Fascination | Performing Arts Review | Chicago Reader

Fascination 

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Fascination, About Face Theatre, at Theatre Building Chicago. Randall is a Dahmer-Gacy hybrid monster who lures gay boys to the house he shares with his invalid father, murders them, and stows the bodies in an ever more populated crawl space. Tall, handsome, and cowboy laconic, he racks up around 40 kills (the lack of an exact count is a running joke) before he's caught.

But as playwright Jim Grimsley points out in a program note, Fascination isn't about Randall's capture. It's about the peculiar sort of attention lavished on him by so-called normal folk. Like the boorish neighborhood busybody who has the dope on his family history. Or the pompous Geraldoid reporter who tries to open him up like Capone's vault. Or the love-starved fundamentalist who just knows God wants her to marry him.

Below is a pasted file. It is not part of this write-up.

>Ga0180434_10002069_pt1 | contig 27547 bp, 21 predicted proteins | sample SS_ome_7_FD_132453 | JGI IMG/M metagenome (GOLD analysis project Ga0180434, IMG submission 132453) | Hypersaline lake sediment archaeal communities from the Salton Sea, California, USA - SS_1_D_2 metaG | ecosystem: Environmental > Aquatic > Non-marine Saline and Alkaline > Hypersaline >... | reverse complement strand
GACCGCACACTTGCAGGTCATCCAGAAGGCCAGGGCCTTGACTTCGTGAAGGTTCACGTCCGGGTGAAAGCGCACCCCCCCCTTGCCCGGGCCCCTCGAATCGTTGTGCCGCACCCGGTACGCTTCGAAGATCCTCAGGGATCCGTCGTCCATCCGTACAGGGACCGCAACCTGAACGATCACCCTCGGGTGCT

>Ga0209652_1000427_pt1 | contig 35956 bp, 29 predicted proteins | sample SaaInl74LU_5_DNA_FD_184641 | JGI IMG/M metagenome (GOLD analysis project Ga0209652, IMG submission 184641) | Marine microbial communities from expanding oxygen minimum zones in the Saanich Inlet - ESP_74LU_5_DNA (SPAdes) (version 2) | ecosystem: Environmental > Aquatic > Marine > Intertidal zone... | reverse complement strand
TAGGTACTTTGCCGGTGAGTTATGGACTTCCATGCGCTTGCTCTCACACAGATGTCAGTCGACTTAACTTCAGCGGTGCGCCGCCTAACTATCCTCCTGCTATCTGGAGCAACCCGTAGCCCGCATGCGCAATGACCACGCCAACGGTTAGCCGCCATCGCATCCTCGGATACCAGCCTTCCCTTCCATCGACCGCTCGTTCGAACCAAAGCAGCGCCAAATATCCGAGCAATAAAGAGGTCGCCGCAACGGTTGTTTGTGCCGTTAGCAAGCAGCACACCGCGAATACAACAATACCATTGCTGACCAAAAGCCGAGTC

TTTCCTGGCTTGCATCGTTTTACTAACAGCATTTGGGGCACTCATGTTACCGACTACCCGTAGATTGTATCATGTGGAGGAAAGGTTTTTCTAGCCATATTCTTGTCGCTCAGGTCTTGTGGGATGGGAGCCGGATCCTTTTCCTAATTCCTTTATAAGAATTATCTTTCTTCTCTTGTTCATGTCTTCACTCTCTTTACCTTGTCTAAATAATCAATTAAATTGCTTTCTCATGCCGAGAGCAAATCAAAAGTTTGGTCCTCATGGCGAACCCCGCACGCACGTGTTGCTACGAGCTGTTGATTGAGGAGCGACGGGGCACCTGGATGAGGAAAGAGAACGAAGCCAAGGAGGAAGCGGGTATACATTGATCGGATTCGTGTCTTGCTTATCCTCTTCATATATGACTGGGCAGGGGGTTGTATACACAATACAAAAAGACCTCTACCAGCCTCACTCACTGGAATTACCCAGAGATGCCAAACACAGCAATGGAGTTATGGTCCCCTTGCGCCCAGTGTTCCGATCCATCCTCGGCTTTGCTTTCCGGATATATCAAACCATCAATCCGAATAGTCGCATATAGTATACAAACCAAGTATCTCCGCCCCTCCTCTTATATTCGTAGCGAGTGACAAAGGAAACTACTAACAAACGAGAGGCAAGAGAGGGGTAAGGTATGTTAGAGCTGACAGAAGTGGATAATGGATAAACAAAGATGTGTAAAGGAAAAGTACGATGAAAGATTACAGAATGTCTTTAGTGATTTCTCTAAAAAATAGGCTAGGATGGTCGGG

Grimsley and director Eric Rosen draw a vivid satirical portrait of the sickness that orbits Randall's evil. Too vivid, perhaps, inasmuch as the sickness begins to overwhelm the evil. Compared to the parasites surrounding him, Randall starts to look more and more like a victim--an effect enhanced by the odd tenderness of a murder scene and by posthumous speeches suggesting that not even the dead are very annoyed at their fate. Grimsley and Rosen have taken an original and provocative approach to the intensely mythologized, infinitely media-ized image of the serial killer, but they've done it in a fatally distorted way: by disallowing the possibility of outrage.

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